And the wizard proclaimed that all was right in the kingdoms. (While saying, turn over the four piles to reveal the four united families.)

Note: with some practice you can cut the cards during the trick, but you have to make sure that you only cut the deck after card #4 or 8.

Mirror Image
 

First of all: set up the pack by alternating red, black, red, black through the whole pack. Do this before your audience arrives. Now you are ready to start.

1. Tell a spectator to cut the pack as many times as they want.

2. Have them riffle shuffle it, but once only.

3. You cut the pack between two cards of the same colour.

4. Turn over the top card. If it is red, deal it to your left, face up. If it is black deal it to your right, face up.

5. Deal the next card face down underneath it. Repeat step 4, then this step (5) until the pack is gone.

6. The piles you have are mirror images. The cards underneath the red face up pile are black, and the cards underneath the black face up pile are red. Reveal this to everyone.

7. Take your well deserved bow.

Kathy's Prediction
 

Shuffle a deck of cards. Place the top card face up on the table and look at its number (Jacks, Queens, and Kings all equal 10.) Put enough cards on top of the card to make the total 10. For example if a 4 is showing, then you would put 6 more cards on top of it. Put the cards on so that all are face up. Keep making piles like this, until the deck is used up. If there are remaining cards that do not exactly equal 10, hold onto them.

Ask someone in the audience to choose three piles, each with three or more cards in it, and flip them face down. Pick up the rest of the piles. Count 19 cards from those in your hand, and place them to the side, as they are unnecessary for the rest of the trick.

Ask the volunteer to flip the top card of any of the three piles over, so that it is face up. From the cards in your hand, take the number of cards that corresponds to the number of the card flipped over. For example if a 5 is flipped over, count five cards from your hand and place them aside. Repeat this for one of the other piles.

Now count out how many cards are in your hand, and tell the audience that this is the number of the top card of the final pile. Have the volunteer flip that card over. The number always matches.

(Editor's note: to make this trick seem less "mathematical," don't just count the final cards and say that is the number. Instead, have your volunteer put the cards from your hand onto the last pile. While they do this, you can quickly count the cards in your hand. Now make a production of how you announce the final number.)

_____________________________________________________________________________________________
THE FINGER TIP CARD PRODUCTION
By Doug Edwards

 

The late, great Roy Benson will be the subject of a large tome to be published this year. Roy was a consummate magical artist and a pioneer of magic on television. I had the pleasure of meeting him on several occasions at magic conventions here in New York City in the 1970s. Upon his wife Connye's death, I bought all the props from his act right down to the carrying case. Although I later sold most of it to David Copperfield in 1996, I did manage to work with the props and study his act very closely. Upon viewing rare film footage of Benson's card production act, I developed my own original 'card acquitment' explained here.

Hold a single playing card, that you will cause to vanish, at your right finger tips. Clamp the card against the slightly curled second and third fingers with your first finger and fourth finger. Now, in an upwards tossing motion, open the right hand bringing the card to the back of the hand and out of sight.
To the audience, the card has vanished! Brush the back of your left hand against the right palm and pause for a beat. Your left hand masks the fingers of your right hand and will continue to mask the actions that follow.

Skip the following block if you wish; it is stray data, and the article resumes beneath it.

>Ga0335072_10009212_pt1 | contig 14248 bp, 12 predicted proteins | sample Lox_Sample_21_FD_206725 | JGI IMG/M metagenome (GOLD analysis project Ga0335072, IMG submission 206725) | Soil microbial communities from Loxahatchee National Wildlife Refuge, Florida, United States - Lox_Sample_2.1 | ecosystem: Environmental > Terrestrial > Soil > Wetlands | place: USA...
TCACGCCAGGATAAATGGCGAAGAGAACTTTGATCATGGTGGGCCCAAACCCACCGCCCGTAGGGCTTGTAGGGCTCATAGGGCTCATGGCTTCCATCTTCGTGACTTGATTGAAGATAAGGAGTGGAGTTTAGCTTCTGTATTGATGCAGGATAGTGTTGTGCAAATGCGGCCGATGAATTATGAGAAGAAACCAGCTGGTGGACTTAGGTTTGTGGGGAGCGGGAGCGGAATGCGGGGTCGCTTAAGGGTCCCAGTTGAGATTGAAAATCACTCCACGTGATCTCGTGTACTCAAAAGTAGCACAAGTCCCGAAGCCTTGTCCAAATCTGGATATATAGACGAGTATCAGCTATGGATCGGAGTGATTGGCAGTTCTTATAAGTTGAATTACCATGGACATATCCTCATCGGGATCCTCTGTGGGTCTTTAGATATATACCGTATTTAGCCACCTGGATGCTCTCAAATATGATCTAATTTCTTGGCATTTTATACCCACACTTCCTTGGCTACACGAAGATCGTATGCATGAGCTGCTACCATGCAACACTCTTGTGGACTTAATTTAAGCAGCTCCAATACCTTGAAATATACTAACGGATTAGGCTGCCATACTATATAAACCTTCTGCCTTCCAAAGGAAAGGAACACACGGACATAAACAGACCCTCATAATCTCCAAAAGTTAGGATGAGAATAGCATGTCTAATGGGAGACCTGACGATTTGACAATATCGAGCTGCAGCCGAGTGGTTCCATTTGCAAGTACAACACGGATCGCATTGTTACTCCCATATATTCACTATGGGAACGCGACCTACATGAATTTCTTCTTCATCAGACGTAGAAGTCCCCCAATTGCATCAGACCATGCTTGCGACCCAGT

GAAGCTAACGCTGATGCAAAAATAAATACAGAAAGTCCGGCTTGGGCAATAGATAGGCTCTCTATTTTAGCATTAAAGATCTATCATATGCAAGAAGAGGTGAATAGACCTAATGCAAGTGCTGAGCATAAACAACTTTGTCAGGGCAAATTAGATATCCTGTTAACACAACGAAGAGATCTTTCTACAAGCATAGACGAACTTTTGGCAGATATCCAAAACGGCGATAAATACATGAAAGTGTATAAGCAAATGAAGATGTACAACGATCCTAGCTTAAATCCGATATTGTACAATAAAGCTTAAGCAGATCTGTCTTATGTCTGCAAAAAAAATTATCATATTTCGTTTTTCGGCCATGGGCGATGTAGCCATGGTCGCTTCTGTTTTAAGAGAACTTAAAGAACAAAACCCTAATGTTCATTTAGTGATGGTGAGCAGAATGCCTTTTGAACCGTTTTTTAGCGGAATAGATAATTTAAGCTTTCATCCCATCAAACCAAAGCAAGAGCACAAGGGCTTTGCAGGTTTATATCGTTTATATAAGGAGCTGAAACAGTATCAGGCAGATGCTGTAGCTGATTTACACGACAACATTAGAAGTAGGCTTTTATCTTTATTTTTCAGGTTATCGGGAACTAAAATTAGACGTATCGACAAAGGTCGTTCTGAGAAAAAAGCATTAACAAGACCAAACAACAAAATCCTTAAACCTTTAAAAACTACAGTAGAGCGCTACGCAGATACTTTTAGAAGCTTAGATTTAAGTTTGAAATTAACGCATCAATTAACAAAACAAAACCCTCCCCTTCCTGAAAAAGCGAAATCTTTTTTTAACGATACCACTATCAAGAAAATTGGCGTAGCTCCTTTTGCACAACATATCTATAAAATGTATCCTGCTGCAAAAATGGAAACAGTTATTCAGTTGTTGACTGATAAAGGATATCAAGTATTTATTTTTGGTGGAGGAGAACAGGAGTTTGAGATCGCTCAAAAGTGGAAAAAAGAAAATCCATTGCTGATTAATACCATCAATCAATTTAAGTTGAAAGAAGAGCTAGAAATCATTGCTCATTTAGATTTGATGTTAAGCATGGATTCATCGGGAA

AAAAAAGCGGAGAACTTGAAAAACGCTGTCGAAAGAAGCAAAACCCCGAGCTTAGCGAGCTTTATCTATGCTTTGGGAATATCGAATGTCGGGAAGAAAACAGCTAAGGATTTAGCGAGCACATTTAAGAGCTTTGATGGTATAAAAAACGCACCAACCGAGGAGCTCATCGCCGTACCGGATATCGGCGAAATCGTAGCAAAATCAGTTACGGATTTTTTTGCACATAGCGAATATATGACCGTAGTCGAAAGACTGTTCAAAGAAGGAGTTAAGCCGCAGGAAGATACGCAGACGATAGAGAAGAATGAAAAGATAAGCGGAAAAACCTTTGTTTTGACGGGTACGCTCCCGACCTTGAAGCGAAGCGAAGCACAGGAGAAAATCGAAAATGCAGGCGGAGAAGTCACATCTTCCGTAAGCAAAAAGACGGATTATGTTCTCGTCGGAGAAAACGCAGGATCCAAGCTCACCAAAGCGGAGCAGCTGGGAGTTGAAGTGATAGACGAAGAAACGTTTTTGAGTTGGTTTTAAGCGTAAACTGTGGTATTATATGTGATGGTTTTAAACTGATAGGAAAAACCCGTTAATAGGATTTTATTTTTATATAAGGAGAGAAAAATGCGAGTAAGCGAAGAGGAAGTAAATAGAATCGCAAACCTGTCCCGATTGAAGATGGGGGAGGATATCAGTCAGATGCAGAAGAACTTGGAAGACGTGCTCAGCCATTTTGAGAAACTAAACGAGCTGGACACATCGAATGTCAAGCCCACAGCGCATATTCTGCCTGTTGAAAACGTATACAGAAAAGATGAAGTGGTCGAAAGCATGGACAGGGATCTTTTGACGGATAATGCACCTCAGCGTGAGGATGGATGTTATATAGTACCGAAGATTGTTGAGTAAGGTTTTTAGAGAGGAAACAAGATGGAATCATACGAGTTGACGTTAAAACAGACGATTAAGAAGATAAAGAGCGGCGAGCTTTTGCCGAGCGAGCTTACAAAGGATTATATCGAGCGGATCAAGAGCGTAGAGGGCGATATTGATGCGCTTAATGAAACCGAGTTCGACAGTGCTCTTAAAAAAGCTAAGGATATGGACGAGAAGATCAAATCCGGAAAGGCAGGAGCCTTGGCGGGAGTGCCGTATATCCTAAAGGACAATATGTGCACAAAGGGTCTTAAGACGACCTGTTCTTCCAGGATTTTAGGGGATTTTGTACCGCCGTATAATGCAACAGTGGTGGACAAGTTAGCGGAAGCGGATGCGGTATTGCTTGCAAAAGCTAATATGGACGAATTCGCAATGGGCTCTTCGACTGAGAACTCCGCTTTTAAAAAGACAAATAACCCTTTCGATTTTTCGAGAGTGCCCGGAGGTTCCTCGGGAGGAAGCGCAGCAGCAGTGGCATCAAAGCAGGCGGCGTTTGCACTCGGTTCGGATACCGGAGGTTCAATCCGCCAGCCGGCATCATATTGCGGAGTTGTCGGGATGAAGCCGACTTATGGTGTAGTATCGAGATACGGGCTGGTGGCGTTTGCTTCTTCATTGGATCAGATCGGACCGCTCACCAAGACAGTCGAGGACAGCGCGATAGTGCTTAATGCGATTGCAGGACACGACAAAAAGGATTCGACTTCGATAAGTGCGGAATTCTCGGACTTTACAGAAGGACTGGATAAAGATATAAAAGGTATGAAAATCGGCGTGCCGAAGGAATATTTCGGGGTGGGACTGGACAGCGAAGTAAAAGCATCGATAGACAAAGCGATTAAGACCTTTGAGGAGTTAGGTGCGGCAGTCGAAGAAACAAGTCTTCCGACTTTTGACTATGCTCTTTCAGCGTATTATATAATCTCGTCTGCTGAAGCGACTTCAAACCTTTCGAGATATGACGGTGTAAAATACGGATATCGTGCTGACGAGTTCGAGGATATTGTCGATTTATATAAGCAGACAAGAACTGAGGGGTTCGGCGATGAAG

Turn both hands over so the backs are towards the audience. In doing so, bend/curl your right fingers in half to again mask the action. Revolve the hands palm up again as the left hand continues to mask the hidden card.
The hands appear convincingly empty. To produce the card, turn the left hand over and briskly bring the card into view by closing the right fingers. Performers view: the position of the right hand with the left hand removed.
It's now safe to open your right fingertips, thus sandwiching the card between both open palms. The card has magically re-appeared!

If you prefer, you can use this move to climax a card production routine. Simply produce cards from a hidden stack that you have secretly back palmed. When you have one card remaining, use this Finger Tip Production. It's pretty and convincing.

The Four Ace Extravaganza

 

Preparation: Remove the four aces from the deck and the cards 2,3,4,5,6,7,8,9 (any suits). Put the four aces on top of the deck. (Later they'll be found in order from the top down.) Put the other eight cards in order from 2 through 9 and place them on top of the aces. Starting with the top card, the deck should be 2,3,4,5,6,7,8,9,A,A,A,A, then the rest of the cards. Now you are ready!

Procedure:

1. Bet the audience that they can find all the aces. Shuffle the deck, making sure that the top 12 cards stay in order on the top. (The audience won't notice, I guarantee.) 2. Ask a member of the audience to name a number between 10 and 20 (not including 20). Count that many cards one at a time face down onto the table. 3. Now ask him (or her) to add the 2 digits of his number together and state the sum. Pick up the cards on the table and count that many cards back onto the deck. 4. Remove the NEXT card and lay it face up on the table (it will be the first ace). Place the remaining cards on top of the deck without disarranging them!!! 5. Shuffle again without disarranging the top 11 cards and repeat steps 2-4 TWO more times!! 6. Now place the deck face down in front of the person and tell him to think of a number between 1 and 9. Have him count that many cards face down onto the table and turn the last card dealt face up. 7. If he thought of 9, he'll turn up the Ace. When this happens it makes the trick better, but it usually doesn't. If he thought of another number, he'll turn up a 9, 8,7,6,5,4,3, or 2. Tell him to deal off that many cards--counting the turned-up card as the FIRST--and the last card he deals will be the fourth ACE! 8. It's a good trick but don't do it more than once for the same audience.